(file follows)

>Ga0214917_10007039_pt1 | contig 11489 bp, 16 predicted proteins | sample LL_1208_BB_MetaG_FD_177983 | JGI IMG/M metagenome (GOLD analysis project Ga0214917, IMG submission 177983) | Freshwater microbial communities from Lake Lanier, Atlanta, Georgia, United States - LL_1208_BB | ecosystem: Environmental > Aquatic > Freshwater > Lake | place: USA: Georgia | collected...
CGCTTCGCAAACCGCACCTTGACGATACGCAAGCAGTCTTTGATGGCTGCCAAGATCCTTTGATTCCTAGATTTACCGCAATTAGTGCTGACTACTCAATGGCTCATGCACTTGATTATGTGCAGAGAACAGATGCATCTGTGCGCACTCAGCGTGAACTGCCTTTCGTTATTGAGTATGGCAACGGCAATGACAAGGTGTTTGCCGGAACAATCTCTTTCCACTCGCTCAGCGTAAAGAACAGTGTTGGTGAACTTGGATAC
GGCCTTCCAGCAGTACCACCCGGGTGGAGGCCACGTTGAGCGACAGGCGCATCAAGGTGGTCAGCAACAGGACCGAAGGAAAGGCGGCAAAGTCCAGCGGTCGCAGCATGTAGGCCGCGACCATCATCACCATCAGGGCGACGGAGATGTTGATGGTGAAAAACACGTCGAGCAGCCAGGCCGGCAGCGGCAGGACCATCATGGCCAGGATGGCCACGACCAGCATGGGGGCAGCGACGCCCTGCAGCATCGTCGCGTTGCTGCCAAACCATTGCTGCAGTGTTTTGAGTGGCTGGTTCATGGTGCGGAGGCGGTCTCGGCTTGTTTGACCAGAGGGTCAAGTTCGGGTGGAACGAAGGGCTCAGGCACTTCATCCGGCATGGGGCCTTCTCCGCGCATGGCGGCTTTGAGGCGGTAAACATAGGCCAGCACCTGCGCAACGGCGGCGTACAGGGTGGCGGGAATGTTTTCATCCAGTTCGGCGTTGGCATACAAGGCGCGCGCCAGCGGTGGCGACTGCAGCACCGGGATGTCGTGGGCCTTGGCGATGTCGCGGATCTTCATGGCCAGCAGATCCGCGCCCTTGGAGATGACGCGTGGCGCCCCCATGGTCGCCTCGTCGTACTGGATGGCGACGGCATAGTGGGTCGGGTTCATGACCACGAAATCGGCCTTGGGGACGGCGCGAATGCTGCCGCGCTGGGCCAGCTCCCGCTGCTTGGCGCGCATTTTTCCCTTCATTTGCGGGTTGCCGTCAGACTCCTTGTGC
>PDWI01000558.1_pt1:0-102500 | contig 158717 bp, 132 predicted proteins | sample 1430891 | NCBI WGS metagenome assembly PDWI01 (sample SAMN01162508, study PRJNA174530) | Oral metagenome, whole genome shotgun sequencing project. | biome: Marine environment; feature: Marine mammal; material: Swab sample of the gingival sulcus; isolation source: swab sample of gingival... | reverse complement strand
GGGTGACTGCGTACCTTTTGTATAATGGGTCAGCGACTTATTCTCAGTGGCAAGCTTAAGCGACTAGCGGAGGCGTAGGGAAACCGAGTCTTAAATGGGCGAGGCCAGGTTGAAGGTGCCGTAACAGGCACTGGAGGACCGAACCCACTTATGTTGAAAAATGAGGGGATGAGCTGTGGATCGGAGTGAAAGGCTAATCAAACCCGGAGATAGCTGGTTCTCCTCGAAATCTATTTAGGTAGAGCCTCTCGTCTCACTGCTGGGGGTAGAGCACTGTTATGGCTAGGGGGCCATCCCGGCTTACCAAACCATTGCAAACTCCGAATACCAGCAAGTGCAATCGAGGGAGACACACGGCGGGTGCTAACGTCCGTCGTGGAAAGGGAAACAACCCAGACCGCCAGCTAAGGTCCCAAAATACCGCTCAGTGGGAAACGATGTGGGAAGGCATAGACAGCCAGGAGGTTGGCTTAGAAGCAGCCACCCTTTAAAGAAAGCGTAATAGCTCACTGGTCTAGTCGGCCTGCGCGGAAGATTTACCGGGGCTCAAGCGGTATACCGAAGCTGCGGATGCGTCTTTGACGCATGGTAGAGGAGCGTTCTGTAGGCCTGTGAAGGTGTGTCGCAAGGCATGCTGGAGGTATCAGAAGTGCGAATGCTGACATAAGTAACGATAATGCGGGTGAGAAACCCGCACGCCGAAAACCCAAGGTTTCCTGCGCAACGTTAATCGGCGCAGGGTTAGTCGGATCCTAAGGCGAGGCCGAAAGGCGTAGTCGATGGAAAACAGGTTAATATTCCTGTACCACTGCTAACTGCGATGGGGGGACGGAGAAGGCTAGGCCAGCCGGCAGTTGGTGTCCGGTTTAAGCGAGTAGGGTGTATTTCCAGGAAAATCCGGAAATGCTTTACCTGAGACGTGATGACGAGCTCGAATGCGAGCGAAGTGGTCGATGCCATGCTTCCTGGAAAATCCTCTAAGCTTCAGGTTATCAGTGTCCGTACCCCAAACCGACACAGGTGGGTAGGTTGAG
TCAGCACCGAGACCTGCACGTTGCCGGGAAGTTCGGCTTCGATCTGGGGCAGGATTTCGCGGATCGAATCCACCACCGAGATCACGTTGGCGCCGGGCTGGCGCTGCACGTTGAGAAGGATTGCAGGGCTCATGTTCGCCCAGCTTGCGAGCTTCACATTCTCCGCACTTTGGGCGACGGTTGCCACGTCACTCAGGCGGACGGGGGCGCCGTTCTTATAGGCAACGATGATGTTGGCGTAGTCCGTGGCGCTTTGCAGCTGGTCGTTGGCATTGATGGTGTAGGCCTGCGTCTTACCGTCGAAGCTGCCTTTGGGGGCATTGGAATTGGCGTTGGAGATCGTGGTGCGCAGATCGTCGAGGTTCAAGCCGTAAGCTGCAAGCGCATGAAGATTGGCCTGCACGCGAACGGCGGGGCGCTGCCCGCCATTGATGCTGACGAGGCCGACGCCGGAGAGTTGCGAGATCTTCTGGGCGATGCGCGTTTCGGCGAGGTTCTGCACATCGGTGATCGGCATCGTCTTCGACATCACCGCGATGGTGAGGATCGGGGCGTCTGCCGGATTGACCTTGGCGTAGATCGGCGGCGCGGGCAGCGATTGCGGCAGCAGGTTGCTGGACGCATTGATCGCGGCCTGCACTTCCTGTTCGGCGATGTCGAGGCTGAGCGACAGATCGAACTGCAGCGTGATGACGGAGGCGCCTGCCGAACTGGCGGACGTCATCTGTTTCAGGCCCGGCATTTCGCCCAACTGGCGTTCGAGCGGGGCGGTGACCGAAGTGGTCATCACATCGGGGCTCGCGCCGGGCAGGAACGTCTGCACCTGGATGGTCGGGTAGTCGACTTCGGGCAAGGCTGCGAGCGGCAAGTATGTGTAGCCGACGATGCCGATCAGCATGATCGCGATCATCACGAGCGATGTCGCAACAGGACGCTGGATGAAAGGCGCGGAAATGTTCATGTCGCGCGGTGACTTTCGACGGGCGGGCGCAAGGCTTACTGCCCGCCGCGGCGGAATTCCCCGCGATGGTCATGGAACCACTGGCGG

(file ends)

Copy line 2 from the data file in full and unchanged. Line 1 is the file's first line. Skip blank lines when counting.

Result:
CGCTTCGCAAACCGCACCTTGACGATACGCAAGCAGTCTTTGATGGCTGCCAAGATCCTTTGATTCCTAGATTTACCGCAATTAGTGCTGACTACTCAATGGCTCATGCACTTGATTATGTGCAGAGAACAGATGCATCTGTGCGCACTCAGCGTGAACTGCCTTTCGTTATTGAGTATGGCAACGGCAATGACAAGGTGTTTGCCGGAACAATCTCTTTCCACTCGCTCAGCGTAAAGAACAGTGTTGGTGAACTTGGATAC